In this book, all examples (and most of the discussion) focus on the XBee ZB modules, but most of the material presented also applies to the other modules. Where significant differences occur, these will be noted and (concise) instructions for other module types will be given. Therefore, if you decide to use the XBee 802.15.4, XBee DigiMesh 2.4, or XBee-PRO 868 modules (or any of the PRO variants), you can still work through this book normally. The XBee-PRO 900HP modules are not discussed in this book, but these are expected to work in a very similar way to the DigiMesh modules.
Instructions for the Wi-Fi modules are not included, since the setup and operation of Wi-Fi are significantly different from the other modules. However, a lot of the more general information (API frame format, XCTU operation, and AT commands) applies equally to these modules.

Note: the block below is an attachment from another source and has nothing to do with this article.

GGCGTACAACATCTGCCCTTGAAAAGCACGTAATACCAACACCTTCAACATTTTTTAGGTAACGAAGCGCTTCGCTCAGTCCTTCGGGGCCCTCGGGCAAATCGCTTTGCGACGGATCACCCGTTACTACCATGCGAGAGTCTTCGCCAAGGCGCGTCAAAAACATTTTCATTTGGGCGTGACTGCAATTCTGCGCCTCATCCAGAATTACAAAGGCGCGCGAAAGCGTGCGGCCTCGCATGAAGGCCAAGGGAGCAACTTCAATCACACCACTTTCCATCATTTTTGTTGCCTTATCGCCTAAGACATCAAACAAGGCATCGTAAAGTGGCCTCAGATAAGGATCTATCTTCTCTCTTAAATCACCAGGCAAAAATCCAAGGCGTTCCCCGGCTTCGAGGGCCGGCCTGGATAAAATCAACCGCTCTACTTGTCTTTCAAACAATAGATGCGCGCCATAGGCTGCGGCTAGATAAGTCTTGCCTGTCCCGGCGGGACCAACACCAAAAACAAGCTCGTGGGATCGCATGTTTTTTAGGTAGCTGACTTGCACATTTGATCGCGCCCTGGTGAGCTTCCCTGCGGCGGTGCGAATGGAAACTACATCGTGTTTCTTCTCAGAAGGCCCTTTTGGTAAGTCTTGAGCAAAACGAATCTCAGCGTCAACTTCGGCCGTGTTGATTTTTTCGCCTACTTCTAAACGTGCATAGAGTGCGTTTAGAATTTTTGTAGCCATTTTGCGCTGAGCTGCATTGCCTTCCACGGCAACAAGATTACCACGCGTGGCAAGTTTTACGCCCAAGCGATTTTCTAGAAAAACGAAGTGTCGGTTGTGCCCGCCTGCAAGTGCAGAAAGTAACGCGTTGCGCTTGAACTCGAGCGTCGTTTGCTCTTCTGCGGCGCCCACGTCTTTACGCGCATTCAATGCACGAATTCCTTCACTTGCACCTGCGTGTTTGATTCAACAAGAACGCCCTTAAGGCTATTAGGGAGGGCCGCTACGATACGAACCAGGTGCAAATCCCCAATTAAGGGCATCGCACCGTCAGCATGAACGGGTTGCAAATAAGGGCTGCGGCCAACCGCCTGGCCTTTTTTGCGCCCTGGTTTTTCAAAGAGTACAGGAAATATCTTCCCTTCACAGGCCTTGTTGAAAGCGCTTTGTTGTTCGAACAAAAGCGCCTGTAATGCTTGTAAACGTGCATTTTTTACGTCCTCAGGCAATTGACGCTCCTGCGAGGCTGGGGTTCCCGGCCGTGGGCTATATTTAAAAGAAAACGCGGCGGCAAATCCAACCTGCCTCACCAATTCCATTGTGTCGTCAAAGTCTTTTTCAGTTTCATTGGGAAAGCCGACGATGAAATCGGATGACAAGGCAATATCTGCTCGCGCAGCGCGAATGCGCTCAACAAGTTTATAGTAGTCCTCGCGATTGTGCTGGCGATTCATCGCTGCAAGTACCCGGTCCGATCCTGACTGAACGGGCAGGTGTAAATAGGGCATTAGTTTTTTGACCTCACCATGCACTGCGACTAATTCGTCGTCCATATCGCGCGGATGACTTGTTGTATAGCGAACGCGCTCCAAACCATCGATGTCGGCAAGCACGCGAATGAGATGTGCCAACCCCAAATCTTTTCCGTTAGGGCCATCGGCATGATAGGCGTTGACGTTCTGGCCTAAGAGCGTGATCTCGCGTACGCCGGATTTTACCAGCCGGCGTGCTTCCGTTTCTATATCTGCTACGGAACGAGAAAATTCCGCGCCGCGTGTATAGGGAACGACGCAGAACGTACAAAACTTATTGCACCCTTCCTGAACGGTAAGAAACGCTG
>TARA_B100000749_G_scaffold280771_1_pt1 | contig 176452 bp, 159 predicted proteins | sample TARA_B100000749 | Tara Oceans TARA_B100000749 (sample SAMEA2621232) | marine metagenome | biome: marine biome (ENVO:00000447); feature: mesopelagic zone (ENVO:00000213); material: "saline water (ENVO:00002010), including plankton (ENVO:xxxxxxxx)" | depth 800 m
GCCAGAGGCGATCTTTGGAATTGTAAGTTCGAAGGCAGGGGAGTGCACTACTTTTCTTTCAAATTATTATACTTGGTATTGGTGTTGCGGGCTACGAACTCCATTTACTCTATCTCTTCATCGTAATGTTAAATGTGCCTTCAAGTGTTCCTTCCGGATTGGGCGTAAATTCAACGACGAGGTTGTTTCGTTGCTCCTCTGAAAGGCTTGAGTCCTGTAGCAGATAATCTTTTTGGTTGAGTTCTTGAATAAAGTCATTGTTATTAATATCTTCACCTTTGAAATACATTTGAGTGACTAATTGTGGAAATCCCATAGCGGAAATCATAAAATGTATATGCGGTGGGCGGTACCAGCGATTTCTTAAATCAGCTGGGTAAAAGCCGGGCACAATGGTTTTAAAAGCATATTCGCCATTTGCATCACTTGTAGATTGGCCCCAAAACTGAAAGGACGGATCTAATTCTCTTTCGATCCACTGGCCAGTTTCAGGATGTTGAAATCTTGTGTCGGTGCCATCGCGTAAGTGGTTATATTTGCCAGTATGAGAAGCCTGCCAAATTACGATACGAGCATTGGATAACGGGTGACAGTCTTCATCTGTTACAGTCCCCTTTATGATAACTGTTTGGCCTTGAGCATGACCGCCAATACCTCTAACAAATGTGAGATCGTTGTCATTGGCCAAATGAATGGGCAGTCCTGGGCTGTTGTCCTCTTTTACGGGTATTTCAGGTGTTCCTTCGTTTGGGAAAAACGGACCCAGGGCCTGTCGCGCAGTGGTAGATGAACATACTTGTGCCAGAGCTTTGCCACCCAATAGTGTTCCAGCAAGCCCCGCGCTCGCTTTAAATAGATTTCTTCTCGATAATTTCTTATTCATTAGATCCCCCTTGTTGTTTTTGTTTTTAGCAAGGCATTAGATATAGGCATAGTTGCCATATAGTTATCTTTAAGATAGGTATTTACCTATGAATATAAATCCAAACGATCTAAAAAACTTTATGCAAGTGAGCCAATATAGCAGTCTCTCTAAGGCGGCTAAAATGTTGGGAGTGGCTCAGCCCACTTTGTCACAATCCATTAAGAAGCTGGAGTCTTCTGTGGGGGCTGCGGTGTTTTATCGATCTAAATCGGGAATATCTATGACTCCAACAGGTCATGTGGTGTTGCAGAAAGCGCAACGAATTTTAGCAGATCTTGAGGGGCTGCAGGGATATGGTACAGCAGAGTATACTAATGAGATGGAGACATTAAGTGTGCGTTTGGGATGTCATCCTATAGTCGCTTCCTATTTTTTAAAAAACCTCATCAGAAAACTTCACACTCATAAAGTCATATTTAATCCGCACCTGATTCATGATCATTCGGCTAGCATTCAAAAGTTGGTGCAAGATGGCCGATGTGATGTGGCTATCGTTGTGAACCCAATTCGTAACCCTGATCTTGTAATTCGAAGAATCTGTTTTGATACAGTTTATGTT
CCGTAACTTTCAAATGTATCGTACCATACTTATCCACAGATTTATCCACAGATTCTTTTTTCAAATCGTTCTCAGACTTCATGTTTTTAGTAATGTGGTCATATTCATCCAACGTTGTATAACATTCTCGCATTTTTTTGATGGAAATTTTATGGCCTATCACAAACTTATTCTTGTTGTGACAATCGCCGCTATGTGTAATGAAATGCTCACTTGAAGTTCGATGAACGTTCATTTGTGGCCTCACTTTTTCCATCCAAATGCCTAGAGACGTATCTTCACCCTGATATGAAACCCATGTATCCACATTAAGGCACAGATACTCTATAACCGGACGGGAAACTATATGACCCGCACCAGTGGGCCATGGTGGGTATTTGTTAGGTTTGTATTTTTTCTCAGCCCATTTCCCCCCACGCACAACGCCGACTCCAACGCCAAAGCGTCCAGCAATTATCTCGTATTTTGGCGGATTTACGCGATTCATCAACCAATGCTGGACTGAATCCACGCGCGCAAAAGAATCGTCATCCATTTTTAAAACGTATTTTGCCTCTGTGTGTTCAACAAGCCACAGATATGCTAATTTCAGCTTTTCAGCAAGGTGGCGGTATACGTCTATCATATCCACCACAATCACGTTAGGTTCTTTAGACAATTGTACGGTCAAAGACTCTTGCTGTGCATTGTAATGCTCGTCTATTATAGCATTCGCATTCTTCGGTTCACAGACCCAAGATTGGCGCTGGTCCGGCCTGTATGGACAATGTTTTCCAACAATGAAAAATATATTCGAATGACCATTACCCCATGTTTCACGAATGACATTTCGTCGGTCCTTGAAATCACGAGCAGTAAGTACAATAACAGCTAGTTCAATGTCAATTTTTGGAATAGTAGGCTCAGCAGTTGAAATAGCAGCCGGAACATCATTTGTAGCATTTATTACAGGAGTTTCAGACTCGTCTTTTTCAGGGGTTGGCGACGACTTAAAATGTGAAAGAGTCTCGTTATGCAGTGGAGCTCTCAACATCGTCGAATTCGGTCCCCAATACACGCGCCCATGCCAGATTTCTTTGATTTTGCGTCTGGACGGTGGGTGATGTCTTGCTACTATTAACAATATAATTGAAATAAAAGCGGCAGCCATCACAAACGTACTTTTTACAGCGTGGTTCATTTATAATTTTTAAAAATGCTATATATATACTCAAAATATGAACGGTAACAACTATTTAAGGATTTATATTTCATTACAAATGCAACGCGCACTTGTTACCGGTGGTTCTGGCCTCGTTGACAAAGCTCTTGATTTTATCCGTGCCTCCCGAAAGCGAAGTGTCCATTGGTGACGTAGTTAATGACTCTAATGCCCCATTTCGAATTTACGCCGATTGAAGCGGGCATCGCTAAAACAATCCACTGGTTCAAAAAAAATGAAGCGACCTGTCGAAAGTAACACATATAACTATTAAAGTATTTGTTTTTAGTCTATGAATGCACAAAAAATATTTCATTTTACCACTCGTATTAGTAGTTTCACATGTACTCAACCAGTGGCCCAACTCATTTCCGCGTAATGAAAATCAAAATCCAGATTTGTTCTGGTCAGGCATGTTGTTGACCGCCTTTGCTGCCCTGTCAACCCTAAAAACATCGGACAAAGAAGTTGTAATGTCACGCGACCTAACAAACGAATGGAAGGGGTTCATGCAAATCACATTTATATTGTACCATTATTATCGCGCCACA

For each of the XBee module series, Digi publishes a lot of documentation. This documentation can be accessed from the Digi website, through the Support section. The most important document is the Product Manual, which contains info on the hardware, network setup, a full list of commands and API frames supported, and so on.
Even though all the information you need for these examples is included in this book, you are encouraged to get familiar with the product manual for your XBee modules as well. The manual will be a lot more detailed in some areas and is easy to use as reference material for commands, configuration values, frame types, and so on.
Note that, within the ZigBee ZB family, there is a division between older boards (using S2 or S2B hardware) and newer boards (using S2C hardware). These boards are largely compatible, but there are two separate product manuals available with largely identical content (which are both titled Product Manual: XBee / XBee-PRO ZigBee RF Modules). Be sure to get the right one for your boards.